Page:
(my closet back in May)
After I wrapped up my five month shopping ban at the end of last year, I decided to take a break from any kind of ban during the month of January. I knew that I wanted to have some kind of structure to my shopping in the new year, but I wasn’t exactly sure what. I’ve been thinking a lot about how I want to shop, what types of stores I want to support, and how much I need to be budgeting. I’d like to create a plan that is sustainable – that I can stick to long term. I know I need flexibility, because I hate being constrained and tend to rebel.
I had a couple of different ideas rolling around my head for a new shopping plan in 2010. The first was choosing two big investment pieces a month, and buying nothing else. But that kills the spontaneity and serendipity that can come from shopping, and I knew that I would be miserable.
My next plan involved restricting where I can shop, and creating a list of 22 items that were the only things I’d be allowed to buy (two for each month remaining). Again, I decided this would be too restrictive.
Eventually, I came up with a plan that gives me room to breathe, but still keeps me focused and (hopefully) on budget. It fits in with how I want my shopping to be. Here’s how I describe it:
Explore local boutiques. Find new consignment stores. Re-learn how to thrift. Get hand-made items custom made for you. Discover vintage clothes that actually fit you. Don’t buy something if you don’t love it.
- $125 a month (will go up to $200 if I get a permanent full-time job) for clothes, shoes and accessories. Stick to this number!!!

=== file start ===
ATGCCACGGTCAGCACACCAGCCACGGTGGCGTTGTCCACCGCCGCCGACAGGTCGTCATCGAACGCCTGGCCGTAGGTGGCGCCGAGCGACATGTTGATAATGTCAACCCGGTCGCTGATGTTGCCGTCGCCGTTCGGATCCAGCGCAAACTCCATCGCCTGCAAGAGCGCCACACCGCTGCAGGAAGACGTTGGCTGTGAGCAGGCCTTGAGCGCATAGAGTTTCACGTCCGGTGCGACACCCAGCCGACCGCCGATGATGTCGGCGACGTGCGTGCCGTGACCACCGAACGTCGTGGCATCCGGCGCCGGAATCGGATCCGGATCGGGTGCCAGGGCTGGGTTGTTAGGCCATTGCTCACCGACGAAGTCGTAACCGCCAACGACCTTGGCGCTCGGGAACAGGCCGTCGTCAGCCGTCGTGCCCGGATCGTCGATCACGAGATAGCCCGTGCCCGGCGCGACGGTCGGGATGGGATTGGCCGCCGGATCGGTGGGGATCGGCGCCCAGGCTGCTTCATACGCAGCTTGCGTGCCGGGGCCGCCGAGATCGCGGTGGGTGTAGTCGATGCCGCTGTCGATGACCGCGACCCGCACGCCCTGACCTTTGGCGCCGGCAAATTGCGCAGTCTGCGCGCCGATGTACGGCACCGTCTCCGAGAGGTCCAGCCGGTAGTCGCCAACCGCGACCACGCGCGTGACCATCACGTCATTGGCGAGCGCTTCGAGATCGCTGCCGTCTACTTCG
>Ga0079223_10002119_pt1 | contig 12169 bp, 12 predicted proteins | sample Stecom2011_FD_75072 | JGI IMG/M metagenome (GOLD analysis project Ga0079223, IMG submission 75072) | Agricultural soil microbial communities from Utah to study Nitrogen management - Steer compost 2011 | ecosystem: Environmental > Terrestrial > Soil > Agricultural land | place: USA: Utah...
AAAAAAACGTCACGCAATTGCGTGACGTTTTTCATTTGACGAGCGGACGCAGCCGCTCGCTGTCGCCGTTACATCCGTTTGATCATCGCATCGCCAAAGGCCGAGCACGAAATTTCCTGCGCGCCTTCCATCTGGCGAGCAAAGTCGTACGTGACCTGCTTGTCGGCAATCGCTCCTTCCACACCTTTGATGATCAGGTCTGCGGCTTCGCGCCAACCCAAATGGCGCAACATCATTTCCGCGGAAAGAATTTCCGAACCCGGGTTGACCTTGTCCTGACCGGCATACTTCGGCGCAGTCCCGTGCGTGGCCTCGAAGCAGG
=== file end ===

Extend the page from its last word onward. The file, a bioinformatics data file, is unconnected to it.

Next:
- Shop primarily from wardrobe gaps list. If I find something outside of this list that I want, then I need to make sure it’s something I truly love and actually need.
- Shop at local stores, hand-made or second-hand (thrift, vintage, Ebay) primarily.
- Gift money and store credit can be spent anywhere, on anything.
I’m calling this a Shopping Plan rather than a Shopping Ban because I’m not really banning any particular kind of store. I decided not to completely ban non-secondhand and handmade stores like I did last time, mostly because I only really want to shop at a couple of them, and they are stores that I feel good supporting (Anthropologie, Boden, online retailers like Sock Dreams). The majority of my shopping will be supporting local second-hand stores and boutiques, as well as hand-made items from Etsy and second-hand items from Ebay. I really want to explore the local shopping that my city has to offer. I’m quite frankly sick of the mall, and most of the time I try to shop there I feel miserable. Shopping at smaller local stores means that I’m supporting my local economy and finding interesting and unique items that no one else will be wearing.
I’ve also written up a list of 50 items that represent wardrobe gaps I’d like to fill. Because this list is a bit long, I’ll be posting it as a separate post later today. I want to have more focus when I shop, so that I’m concentrating on things I really need, but I decided not to limit myself to only items on this list because I want to leave room for the unexpected, for items that I might not have thought of, for garments that I fall absolutely in love with.
I’ll be constantly evaluating and re-evaluating this plan to see if it works for me. It may be a little too flexible, but for now, I feel that this will work best for me.